By Paula Redmond
Prior to Hurricane Ophelia (which was classed as a tropical storm by the time it hit Ireland’s shores on October 16th, 2017), the deadliest most recent storm in Irish history was Hurricane Debbie. Debbie began as a tropical depression off the coast of Senegal, West Africa, on September 7th, 1961 and developed into a hurricane within a few days.
It contributed to a plane crash off Sal, Cape Verde (off the northwest coast of Africa) with a loss of 60 lives. It travelled westwards for a few days but due to satellite technology not being as advanced at that time, its exact position was not known until a KLM flight spotted it on September 10th in the mid-Atlantic.
It was labelled as a category 3 hurricane after a United States aircraft reconnaissance expedition went into the storm on September 11th and recorded speeds of around 195km per hour. The storm turned northwards and passed the Azores (approx. 850 miles west of Portugal) while continuing to accelerate.
It hit the west coast of Ireland, making landfall at Achill Island, Co. Mayo, on the 16th. It moved northwards rapidly, travelling at 60km per hour with record wind speeds being recorded at many weather stations. Travelling onto Scotland and Norway it eventually dissipated in northern Russia on the 19th.
The highest recorded wind gust in Ireland was one of 182 Km/h at Malin Head, Co. Donegal. Not since the severe storm known as ‘The Night of the Big Wind’ in January 1839 had Ireland experienced such wind. Although rain accompanied the storm it was not at record levels, with wind being the prevailing damaging force.
Some flooding did occur in the west, however. Onshore winds caused the River Shannon to rise four feet and flow backwards between 11am and 1pm, resulting in hundreds of acres of land being flooded and some roads were left submerged.
Although the storm lasted only a few hours and was over by the afternoon, it caused many fatalities and severe damage. Eighteen people died in Ireland (including Northern Ireland) in total, with deaths occurring due to trees falling, flying debris and drowning – many more were injured.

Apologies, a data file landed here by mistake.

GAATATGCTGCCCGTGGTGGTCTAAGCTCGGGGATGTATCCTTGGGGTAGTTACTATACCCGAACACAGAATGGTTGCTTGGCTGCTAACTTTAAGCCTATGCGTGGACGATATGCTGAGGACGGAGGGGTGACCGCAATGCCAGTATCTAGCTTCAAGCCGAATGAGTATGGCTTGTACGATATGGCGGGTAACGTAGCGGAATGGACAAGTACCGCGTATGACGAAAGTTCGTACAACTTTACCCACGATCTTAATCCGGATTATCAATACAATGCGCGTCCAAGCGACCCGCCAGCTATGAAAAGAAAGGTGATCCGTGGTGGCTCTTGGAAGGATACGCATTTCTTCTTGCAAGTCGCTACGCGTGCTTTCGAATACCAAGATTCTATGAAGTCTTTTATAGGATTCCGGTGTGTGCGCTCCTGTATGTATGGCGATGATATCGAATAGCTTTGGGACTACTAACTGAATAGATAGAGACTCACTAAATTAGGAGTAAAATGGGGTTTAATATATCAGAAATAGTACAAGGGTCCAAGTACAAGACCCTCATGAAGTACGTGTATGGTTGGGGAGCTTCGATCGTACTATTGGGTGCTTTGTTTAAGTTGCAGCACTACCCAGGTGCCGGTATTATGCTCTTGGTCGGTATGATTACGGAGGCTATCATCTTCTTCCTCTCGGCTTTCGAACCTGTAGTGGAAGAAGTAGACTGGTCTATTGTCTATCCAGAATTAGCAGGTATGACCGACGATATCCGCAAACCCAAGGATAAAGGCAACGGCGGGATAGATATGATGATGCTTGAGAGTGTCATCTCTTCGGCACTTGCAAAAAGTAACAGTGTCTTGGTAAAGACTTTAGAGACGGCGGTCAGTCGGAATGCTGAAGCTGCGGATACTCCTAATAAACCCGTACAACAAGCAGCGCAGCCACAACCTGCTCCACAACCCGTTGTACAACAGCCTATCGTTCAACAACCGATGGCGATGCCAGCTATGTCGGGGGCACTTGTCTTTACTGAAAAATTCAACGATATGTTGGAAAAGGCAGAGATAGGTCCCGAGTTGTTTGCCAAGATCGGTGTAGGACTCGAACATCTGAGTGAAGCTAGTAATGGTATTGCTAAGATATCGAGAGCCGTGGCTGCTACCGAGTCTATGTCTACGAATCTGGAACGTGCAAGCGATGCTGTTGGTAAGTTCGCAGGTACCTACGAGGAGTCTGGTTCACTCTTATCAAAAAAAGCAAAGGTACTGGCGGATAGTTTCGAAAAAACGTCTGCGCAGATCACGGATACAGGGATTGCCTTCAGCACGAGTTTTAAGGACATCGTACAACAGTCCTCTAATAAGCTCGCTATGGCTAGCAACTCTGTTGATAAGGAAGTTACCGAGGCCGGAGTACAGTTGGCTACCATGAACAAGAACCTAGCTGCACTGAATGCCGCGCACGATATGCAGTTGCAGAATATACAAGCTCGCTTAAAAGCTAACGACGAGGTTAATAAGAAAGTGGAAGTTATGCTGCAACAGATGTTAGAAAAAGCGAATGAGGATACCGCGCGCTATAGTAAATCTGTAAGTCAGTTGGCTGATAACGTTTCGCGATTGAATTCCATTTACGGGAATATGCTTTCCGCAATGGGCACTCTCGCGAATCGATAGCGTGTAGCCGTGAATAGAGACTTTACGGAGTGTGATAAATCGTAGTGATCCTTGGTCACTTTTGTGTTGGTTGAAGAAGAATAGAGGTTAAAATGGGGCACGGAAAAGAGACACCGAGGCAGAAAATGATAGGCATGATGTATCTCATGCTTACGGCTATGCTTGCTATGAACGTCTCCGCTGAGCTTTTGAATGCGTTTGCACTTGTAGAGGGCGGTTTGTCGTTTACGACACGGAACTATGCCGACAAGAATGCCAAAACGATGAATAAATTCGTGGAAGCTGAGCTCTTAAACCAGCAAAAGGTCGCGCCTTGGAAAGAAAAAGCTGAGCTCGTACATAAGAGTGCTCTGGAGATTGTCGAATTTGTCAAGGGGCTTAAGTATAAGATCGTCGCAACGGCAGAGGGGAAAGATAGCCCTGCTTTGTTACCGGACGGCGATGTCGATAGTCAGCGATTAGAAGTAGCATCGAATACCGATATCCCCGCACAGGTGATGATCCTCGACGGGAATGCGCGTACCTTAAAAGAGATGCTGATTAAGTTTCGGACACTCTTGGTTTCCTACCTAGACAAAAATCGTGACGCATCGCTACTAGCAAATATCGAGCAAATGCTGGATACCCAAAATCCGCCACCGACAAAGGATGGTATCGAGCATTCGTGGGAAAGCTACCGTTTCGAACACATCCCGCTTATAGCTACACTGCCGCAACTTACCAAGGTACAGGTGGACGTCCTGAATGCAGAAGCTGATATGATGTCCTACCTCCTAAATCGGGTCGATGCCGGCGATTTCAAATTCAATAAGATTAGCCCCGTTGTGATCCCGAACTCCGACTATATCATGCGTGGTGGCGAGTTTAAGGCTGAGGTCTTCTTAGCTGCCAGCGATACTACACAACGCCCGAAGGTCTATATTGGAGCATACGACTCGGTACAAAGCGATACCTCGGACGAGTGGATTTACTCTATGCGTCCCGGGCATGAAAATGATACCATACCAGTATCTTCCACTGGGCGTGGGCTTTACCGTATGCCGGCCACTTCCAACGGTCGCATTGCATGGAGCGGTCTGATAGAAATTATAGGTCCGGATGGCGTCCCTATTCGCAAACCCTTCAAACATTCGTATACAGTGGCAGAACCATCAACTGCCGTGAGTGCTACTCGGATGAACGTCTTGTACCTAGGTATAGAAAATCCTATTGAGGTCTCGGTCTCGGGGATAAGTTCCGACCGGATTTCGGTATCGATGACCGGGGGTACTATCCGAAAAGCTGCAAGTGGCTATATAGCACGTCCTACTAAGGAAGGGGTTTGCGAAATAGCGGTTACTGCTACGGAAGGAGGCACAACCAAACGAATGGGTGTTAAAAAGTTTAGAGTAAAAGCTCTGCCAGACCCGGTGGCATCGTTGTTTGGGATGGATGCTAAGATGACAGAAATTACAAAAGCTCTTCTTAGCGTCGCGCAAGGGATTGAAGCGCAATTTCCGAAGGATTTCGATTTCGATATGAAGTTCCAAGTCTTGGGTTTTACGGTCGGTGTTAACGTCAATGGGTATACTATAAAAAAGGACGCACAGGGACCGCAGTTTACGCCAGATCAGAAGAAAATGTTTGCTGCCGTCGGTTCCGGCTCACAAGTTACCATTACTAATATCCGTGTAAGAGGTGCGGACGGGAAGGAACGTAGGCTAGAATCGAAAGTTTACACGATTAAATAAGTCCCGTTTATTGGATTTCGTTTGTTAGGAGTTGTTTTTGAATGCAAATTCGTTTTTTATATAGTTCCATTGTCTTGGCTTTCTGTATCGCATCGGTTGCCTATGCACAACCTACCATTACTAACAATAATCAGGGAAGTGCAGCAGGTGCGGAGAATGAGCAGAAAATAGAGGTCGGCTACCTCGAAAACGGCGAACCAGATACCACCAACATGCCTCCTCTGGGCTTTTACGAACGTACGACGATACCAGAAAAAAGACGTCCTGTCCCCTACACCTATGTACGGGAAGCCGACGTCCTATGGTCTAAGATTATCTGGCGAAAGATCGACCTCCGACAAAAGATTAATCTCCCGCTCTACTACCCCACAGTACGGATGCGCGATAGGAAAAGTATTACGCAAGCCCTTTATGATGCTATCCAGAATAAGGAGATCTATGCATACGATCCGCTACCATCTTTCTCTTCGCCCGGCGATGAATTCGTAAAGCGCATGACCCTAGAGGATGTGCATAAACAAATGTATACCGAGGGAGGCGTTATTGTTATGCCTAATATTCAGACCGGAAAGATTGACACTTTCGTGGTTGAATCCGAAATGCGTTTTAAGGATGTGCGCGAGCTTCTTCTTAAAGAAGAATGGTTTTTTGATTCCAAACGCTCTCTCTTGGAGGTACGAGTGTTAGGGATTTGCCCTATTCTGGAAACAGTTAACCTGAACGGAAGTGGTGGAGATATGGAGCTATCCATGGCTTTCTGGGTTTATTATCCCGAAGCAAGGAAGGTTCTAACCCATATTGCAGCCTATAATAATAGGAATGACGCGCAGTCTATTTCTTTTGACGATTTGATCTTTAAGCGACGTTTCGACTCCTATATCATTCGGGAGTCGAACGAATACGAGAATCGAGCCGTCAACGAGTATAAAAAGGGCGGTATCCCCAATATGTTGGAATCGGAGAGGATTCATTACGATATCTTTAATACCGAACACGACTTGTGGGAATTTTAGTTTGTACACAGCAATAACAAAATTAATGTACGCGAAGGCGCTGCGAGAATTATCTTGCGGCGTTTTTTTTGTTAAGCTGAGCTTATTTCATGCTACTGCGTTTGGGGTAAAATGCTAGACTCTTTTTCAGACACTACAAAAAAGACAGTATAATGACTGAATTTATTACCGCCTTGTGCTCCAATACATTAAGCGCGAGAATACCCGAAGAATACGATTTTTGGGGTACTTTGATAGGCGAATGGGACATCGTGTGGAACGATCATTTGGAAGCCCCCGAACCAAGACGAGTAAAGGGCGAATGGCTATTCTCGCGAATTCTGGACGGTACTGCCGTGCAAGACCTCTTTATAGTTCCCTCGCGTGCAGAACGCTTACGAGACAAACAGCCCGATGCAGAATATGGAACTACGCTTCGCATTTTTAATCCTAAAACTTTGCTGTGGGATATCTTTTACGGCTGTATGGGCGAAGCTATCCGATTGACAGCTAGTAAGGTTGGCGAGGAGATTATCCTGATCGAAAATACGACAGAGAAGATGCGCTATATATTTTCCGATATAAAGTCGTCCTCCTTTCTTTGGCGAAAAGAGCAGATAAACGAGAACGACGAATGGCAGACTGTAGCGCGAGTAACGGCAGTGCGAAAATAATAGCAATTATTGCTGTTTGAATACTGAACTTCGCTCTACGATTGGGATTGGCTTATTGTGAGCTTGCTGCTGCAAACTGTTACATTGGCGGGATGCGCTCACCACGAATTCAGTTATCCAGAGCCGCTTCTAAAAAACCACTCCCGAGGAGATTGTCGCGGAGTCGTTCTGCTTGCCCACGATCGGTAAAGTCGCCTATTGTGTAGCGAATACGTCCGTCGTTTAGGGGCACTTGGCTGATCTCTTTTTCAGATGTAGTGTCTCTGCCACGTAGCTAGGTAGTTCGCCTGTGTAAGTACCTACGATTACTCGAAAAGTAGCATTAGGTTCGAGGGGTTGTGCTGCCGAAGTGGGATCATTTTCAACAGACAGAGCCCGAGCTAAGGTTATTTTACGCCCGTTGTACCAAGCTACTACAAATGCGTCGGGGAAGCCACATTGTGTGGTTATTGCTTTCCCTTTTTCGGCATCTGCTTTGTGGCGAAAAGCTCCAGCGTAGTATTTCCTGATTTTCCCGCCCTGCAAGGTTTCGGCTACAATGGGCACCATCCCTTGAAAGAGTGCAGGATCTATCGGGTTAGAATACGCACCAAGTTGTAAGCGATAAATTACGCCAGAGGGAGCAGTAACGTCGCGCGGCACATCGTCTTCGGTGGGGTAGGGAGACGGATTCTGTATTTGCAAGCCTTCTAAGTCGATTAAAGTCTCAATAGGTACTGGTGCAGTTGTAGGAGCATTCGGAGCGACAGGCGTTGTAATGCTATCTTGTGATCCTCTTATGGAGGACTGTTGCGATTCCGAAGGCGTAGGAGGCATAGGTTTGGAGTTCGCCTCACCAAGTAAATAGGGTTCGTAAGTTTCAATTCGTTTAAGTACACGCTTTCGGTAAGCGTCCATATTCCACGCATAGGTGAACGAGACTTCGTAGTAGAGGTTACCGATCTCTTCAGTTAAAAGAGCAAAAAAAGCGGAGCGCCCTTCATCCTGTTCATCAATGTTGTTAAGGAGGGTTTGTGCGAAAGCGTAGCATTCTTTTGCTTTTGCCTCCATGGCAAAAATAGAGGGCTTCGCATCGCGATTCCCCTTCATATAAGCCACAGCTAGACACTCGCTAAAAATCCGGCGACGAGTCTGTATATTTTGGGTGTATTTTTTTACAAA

In Cavan, four members of the one family were killed (including a one week old baby) when a tree fell on their car. Another eight deaths occurred as a result of trees falling on cars or driving into fallen trees and three people died when walls or roofs collapsed.
A boy was blown into a stream and drowned in Fermanagh, while another drowned after their boat capsized in Co. Derry.
Hundreds of injuries also occurred as a result of flying debris. In Derry over fifty people were treated for injuries in Altnagelvin Hospital.
Marine damage was extensive with fishing boats blown ashore at Dingle, Co. Kerry. A 50 foot trawler broke away from its moorings in Cahersiveen and was driven up the harbour where it smashed into a bridge before sinking. Thirteen Spanish sailors were rescued from a trawler off Bantry, Co. Cork. In Salthill, Galway, forty boats were damaged or sunk.
The worst affected areas were western and northern counties. Structural damage occurred to thousands of houses and other buildings almost nationwide. The majority of damage was to roofs. The belfry was blown off Abbeydorney Church, Co. Kerry. Caravan parks were destroyed along the west coast with caravans being overturned and blown substantial distances and some left in rubble in Rosses Point, Co. Sligo.
Some described Galway as a ‘bomb-site’ in the aftermath of the storm. In Cork Airport the windows of the control tower were blown out and a construction crane was overturned.
Approximately one third of the country’s crop of wheat and oats is thought to have been destroyed. Some farmers reported losses of up to 50% of their barley crops. Some crops up to 20km inland were destroyed by sea spray carried by the wind. Half the cereal crop in Northern Ireland was destroyed.
Hay was also blown away and destroyed – at the time hay wasn’t stored in the same tightly bound bales as it is today but in haycocks that were scattered by the gusts. Forestry was also severely affected with tree losses in some areas as high as 25%.
Unfortunately, due to climate change and rising ocean temperatures, meteorologists warn that severe storm weather like Hurricane Debbie and Ophelia are likely to increase in Ireland over the coming years.